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  #1  
Old 04-17-2006, 12:43 AM
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How to preserve hood paint until I can replace hoodliner?

Hi-

My hoodliner fell off last fall, and I've seen a definite drying and lightening of my hood paint since then. It's not bad, but I'd like to do something until it's warm enough to install a new hoodliner.

Is there some sort of product I can use on the hood to keep it from drying out quite so much?

Thanks!
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  #2  
Old 04-17-2006, 06:26 PM
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I would coat the hood in tons of wax.... BUT there really isnt anything you can apply that will absorb the heat and act like a barrier in the same way a hood pad would. Its really not that hard to put in a new one... when i replaced mine it took a couple of hours... first I scraped the reminants of the old hood pad off, stripped the old adhesive off, then cleaned the surface with alcohol. Then i applied new adhesive, and then installed the new pad. All you need is a dry area to work in- sheltered from the elements, a scraper, adhesive remover, alcohol, new adhesive and a new pad.
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1995 E420
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  #3  
Old 04-17-2006, 06:38 PM
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I know it's not particularly hard, but everyone seems to say that it's best done on a day over 70F, and that's at least a month off. I really want to replace it, I just don't want it to fall off because I did it when it was too cold, ya know?
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  #4  
Old 04-17-2006, 06:48 PM
Sportlines
 
Join Date: Oct 2004
Location: Johnson City, TN
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I doubt the 70 degree thing means anything. Scrape it off. Get the 3M trim sdhesive. Spray it on, apply the new liner and be done with it.

If it takes heat to make the adhesive set, then the engine heat will do it for you.

Simple job.

Steve
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  #5  
Old 04-18-2006, 03:47 AM
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Prep the underside of the hood nicely, make sure no old padding is left (the most you can remove, the better--more solid panels for the new pad to grip on).

Others have advocated removing the hood to achieve that perfect fit, but setting it on the upright position for a few hours definitely helps too. I would even suggest buttressing the old pad with a large piece of plywood just so it remains flat and won't peel off while drying.

There isn't really anything much you can do, honestly, that will protect the paint from outside. You could park the car for now until you have the time to replace the hoodpad.

edit: As a last ditch, maybe you can put insulation pad on top of the engine bay just make sure it doesn't contact any moving parts like the belts. Make sure it's also cheap and disposable, chances are something might puncture it.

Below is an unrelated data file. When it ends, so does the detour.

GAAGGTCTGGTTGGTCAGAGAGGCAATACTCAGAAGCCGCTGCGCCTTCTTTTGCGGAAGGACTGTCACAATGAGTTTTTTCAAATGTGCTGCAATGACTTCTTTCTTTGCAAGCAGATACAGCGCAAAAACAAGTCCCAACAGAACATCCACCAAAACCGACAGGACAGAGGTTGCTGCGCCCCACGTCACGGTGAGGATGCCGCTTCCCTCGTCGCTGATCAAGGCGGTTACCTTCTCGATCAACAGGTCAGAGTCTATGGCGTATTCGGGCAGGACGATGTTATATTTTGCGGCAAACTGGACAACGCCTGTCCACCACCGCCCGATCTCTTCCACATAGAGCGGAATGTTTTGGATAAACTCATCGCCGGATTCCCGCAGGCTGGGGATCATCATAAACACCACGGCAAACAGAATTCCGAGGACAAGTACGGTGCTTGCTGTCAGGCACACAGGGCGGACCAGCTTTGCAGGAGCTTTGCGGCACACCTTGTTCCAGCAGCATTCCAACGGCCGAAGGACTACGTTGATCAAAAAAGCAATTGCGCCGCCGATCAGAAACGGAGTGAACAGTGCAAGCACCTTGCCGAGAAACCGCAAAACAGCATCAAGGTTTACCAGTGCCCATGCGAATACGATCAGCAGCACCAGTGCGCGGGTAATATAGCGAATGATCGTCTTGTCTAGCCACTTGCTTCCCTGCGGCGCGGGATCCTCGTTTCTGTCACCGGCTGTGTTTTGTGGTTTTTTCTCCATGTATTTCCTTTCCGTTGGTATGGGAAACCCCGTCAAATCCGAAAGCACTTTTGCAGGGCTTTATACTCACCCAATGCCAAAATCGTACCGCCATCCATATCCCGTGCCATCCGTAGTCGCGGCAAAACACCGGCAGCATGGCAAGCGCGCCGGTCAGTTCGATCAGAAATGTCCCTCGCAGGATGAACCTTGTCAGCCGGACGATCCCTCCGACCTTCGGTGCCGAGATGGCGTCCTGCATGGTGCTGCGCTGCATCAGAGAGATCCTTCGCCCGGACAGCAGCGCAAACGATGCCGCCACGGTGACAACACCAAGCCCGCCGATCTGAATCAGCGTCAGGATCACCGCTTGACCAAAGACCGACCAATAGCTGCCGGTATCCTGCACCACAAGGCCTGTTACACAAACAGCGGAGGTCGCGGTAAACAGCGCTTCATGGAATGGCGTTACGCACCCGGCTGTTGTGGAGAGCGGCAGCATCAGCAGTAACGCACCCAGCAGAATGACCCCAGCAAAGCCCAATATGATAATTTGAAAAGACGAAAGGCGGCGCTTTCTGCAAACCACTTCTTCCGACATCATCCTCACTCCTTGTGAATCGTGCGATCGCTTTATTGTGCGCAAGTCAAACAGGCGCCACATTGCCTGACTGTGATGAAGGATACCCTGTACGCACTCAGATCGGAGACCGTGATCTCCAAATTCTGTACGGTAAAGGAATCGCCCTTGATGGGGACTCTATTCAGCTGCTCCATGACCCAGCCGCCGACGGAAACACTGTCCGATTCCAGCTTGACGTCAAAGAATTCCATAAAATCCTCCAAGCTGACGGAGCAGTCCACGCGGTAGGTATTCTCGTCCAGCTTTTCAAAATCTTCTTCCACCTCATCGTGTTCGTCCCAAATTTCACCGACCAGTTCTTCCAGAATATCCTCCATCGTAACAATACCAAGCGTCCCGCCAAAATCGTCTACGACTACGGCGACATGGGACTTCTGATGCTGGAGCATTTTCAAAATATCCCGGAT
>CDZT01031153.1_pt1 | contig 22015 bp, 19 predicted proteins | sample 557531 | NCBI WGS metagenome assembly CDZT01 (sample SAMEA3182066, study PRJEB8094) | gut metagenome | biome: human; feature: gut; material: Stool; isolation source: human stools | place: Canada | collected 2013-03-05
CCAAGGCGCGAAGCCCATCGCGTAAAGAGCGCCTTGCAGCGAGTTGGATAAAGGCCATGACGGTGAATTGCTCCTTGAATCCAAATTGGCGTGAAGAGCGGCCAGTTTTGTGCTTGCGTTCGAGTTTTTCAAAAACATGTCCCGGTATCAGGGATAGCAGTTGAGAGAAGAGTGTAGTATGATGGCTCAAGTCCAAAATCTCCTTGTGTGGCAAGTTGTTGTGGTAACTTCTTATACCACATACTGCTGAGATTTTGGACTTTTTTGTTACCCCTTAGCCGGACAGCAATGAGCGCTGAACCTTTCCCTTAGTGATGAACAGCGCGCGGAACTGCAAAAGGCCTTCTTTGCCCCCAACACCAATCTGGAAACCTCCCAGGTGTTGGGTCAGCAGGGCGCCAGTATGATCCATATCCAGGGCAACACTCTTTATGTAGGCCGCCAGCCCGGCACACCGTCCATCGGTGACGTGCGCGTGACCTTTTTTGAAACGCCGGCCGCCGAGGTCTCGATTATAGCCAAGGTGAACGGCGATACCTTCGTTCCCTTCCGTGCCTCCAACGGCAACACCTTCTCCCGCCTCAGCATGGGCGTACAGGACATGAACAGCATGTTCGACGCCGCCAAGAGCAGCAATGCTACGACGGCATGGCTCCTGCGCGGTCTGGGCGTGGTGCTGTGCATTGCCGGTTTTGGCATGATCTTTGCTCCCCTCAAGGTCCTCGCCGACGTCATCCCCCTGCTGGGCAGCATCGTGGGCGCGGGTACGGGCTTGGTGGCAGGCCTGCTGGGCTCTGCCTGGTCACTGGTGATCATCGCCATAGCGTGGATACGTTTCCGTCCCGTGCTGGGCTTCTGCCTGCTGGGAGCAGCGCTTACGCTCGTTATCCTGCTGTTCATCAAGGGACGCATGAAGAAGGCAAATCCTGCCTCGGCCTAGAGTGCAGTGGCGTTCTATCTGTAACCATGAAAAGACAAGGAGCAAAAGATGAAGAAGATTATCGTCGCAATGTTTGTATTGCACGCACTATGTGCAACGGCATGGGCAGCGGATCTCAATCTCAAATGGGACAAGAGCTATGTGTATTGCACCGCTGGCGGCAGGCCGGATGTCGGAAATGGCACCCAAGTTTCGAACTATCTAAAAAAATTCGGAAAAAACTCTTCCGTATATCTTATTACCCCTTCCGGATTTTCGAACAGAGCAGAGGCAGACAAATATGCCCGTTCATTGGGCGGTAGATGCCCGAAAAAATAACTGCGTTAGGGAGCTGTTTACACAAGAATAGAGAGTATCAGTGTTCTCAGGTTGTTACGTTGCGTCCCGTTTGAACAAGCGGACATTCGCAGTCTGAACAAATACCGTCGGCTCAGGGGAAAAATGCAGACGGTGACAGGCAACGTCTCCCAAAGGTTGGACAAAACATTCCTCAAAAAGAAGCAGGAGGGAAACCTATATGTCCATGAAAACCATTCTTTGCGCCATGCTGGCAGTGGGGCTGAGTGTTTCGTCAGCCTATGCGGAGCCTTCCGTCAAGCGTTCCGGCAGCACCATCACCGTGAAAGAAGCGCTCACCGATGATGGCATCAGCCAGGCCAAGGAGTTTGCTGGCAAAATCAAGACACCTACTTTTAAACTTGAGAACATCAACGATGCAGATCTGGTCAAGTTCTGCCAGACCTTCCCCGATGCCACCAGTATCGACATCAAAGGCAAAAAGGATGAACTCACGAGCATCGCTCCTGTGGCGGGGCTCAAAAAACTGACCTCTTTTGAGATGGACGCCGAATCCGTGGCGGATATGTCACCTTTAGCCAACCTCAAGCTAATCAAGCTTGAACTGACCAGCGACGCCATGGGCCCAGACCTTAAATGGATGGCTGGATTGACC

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  #6  
Old 04-18-2006, 04:39 AM
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TEAM MULHOLLAND
 
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as stated above, the heat from the engine running will certainly bond and dry the hood pad securely... just make sure that the pad has bonded enough to hold onto the hood. I replaced mine last winter.. the temp was in the high 50's low 60's, and it was just fine.

A new hoodpad sure beats overly dried paint. and theres nothing you can do to keep the hood from baking w/o the hood pad.
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1995 E420
1992 BMW 525i
1984 300D Turbo sold
1993 Volvo 244 sold
1995 Volvo 944T R.I.P!


"The details are not details. They make the product."
-Charles Eames

www.cbs.nu
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  #7  
Old 04-18-2006, 08:37 AM
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i'll add that if you use the 3M trim adhesive in the spray can,spray it on the hood then stick the hood liner to it and hold for a few seconds then pull it apart for about 5-10 seconds and stick it down again,this helps it set up faster.
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  #8  
Old 04-18-2006, 02:34 PM
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I'm having a helluva time getting the remnants of the old pad off. I've been using a scraper held at a low angle and some Sem-solve adhesive remover. I'd say I got about 97% of everything off, but that remaining 3% is spread all over in little clumps.

Does Goo Gone work better?

Re-reading older posts, sounds like the dude at the car parts store was wrong that I should use a metal scraper, but what's done is done...

The instructions on the 3M 8090 say to apply it to both surfaces, so I'll do that.
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